Just to clarify… baud is not archaic, and baud and kbps measure different things.
“Baud” is the signaling rate, and “bits per second” or “kilobits per second” is the data rate. So if a signaling protocol has 4 discrete states (which can encode two bits per signaling event), and there are 1000 events per second, then the signaling rate is 1000 bauds, but the data rate is 2000 bits per second.
The wikipedia article for baud cites the source “D. A. Bell (1962). Information Theory; and its Engineering Applications (3rd ed. ed.). New York: Pitman.”
Also, “retreaded commercial rigs” is not a good metaphor. A retreaded tire is a used tire, for which the tread has worn out and has been replaced. The Yaesu (which is just a BRAND NAME owned by Vertex Standard Inc.) radios are new.
Scruss, there is an effort to create an open source AMBE vocoder replacement, here’s a link: http://www.rowetel.com/blog/?page_id=452 . Good luck getting everyone who is running AMBE to buy new vocoder modules if/when an alternative becomes available….but maybe the next DV system will get it right.
David, I agree with you on both points.
The Yaesu rigs will use P25 modulation.
P25 radios use DVSI chips, the AMBE 3000. Icom radios use the DVSi chip AMBE 2020.
So if you hate digital voice because of the proprietary chip, i guess Yaesu wont be for you either.
the two rigs wont be compatible with each other two radios on the same bands but not able to communicate with each other, ( one of the original moans of the analogue Vs digital complaints) Also unless the yaesu rigs are incredibly cheap the surplus pmr (P25) market is awash with 2nd hand radios.
I agree with some of the comments. But I can say now that I have used DStar for over two years, it works great. Audio quality is wonderful and the ability to link repeaters and reflectors just enhances it. The other thing is that DStar is based upon one’s call making the ability to find a mobile user traveling around the country quite easy.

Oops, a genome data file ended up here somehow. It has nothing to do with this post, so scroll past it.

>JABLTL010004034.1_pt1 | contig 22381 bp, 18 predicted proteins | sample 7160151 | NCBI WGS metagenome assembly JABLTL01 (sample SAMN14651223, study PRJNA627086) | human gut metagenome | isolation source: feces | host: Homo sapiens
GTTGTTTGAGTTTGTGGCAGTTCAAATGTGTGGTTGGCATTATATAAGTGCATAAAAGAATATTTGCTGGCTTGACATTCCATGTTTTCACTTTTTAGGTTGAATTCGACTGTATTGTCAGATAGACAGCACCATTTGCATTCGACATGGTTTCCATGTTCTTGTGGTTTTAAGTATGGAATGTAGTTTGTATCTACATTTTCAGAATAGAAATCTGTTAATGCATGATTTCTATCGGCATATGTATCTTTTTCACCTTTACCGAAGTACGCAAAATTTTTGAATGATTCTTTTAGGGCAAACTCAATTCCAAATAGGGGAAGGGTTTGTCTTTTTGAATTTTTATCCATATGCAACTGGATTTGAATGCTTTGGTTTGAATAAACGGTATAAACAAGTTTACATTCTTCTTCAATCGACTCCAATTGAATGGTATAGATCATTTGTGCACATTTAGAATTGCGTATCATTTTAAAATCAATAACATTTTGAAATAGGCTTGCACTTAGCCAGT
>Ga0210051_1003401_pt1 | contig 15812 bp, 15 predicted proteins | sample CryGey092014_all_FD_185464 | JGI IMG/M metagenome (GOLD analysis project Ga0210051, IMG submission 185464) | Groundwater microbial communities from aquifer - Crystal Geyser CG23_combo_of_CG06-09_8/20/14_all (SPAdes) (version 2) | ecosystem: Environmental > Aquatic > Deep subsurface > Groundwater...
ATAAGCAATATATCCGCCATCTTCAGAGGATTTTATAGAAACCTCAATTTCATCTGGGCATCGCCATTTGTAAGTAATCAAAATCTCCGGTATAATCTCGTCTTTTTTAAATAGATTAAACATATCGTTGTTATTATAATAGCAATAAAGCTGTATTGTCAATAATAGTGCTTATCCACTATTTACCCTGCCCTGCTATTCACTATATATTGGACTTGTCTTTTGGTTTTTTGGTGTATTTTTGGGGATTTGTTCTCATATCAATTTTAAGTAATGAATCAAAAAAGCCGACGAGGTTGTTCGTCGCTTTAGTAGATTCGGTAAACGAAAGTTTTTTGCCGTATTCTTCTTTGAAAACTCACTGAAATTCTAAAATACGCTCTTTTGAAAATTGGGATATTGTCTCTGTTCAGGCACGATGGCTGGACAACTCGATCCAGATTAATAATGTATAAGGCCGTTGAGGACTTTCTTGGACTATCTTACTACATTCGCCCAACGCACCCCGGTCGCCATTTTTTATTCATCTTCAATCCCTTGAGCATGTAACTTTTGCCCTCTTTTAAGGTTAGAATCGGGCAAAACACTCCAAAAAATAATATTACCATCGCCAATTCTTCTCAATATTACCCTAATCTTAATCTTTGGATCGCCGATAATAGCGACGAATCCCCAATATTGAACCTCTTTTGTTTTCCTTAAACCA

The other issue Yaesu is going to face is that DStar already has over 1,500 repeaters in operation and I assume Yaesu is going to have zero. So what are hams going to want to do? Well I can buy one of Yaesu’s expensive digital radios and have no one to talk to for maybe quite awhile, or I can buy a DStar radio and pretty much have someone to talk to right away.
Also, the JARL digital standard was developed along with all the major manufacturers including Yaesu and Kenwood and maybe a few others. So why did they help develop DStar and then go with something else? Makes no sense.
What’s next? Kenwood coming out with their own digital “standard”?
All use proprietary Codecs so that argument goes out the door and I really doubt anyone is going to seriously adopt this so-called open standard Codec being worked on…maybe the HF crowd, but too many manufacturers have now gone down the path of using the AMBE Codecs.
In summary, I think Yaesu has made a major marketing blunder going down yet another path instead of going with the one (DStar) that already has great worldwide adoption.
We seem to be forgetting about NXDN, also a DMR format, And FDMA, supported by Kenwood and Icom Now.
Sounds like we’re having the same discussion again.. Remember pactor forllowed by pactor II, pactor III and pactor IV. The publicly available pactor protocol was copied and poorly implemented in trashy hardware by and for the Ham community. The result: hams saying pactor sucks, and a company, given a black eye by the ham community that didn’t like the quality of the cheap copy-cat products rather than actually supporting the company the real and good prodct, learning their lesson and releasing a proprietary codec in pan Pactors II – IV to eliminate cheap, nearly non-functional copies and serves a radio-based community orders of magnitude greater than amateur radio.